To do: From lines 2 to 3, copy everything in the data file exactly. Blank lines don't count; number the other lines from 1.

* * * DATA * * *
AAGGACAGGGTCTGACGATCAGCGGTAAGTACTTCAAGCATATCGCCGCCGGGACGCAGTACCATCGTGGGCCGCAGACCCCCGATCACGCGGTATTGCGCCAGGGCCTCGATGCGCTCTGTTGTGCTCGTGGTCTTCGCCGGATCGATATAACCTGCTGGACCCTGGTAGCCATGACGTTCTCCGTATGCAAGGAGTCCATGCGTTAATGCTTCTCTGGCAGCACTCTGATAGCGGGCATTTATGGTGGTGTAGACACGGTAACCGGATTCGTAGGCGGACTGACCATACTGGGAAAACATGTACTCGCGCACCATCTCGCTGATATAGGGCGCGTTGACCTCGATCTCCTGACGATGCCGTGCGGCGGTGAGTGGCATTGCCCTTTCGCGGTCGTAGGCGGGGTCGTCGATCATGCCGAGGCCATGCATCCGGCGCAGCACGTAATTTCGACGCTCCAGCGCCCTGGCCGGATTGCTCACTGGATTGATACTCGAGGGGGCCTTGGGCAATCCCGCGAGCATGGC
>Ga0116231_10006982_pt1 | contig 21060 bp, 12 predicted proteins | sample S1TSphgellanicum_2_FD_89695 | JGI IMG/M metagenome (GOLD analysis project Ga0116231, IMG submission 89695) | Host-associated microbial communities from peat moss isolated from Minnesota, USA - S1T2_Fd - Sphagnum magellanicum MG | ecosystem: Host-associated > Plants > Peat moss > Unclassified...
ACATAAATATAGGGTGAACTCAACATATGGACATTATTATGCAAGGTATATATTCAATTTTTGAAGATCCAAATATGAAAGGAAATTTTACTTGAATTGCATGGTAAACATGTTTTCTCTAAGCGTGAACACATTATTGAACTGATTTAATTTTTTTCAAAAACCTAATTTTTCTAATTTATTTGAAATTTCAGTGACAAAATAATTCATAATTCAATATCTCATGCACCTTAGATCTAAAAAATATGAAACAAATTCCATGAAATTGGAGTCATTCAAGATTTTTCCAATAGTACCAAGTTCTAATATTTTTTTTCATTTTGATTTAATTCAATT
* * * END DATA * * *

>Ga0116231_10006982_pt1 | contig 21060 bp, 12 predicted proteins | sample S1TSphgellanicum_2_FD_89695 | JGI IMG/M metagenome (GOLD analysis project Ga0116231, IMG submission 89695) | Host-associated microbial communities from peat moss isolated from Minnesota, USA - S1T2_Fd - Sphagnum magellanicum MG | ecosystem: Host-associated > Plants > Peat moss > Unclassified...
ACATAAATATAGGGTGAACTCAACATATGGACATTATTATGCAAGGTATATATTCAATTTTTGAAGATCCAAATATGAAAGGAAATTTTACTTGAATTGCATGGTAAACATGTTTTCTCTAAGCGTGAACACATTATTGAACTGATTTAATTTTTTTCAAAAACCTAATTTTTCTAATTTATTTGAAATTTCAGTGACAAAATAATTCATAATTCAATATCTCATGCACCTTAGATCTAAAAAATATGAAACAAATTCCATGAAATTGGAGTCATTCAAGATTTTTCCAATAGTACCAAGTTCTAATATTTTTTTTCATTTTGATTTAATTCAATT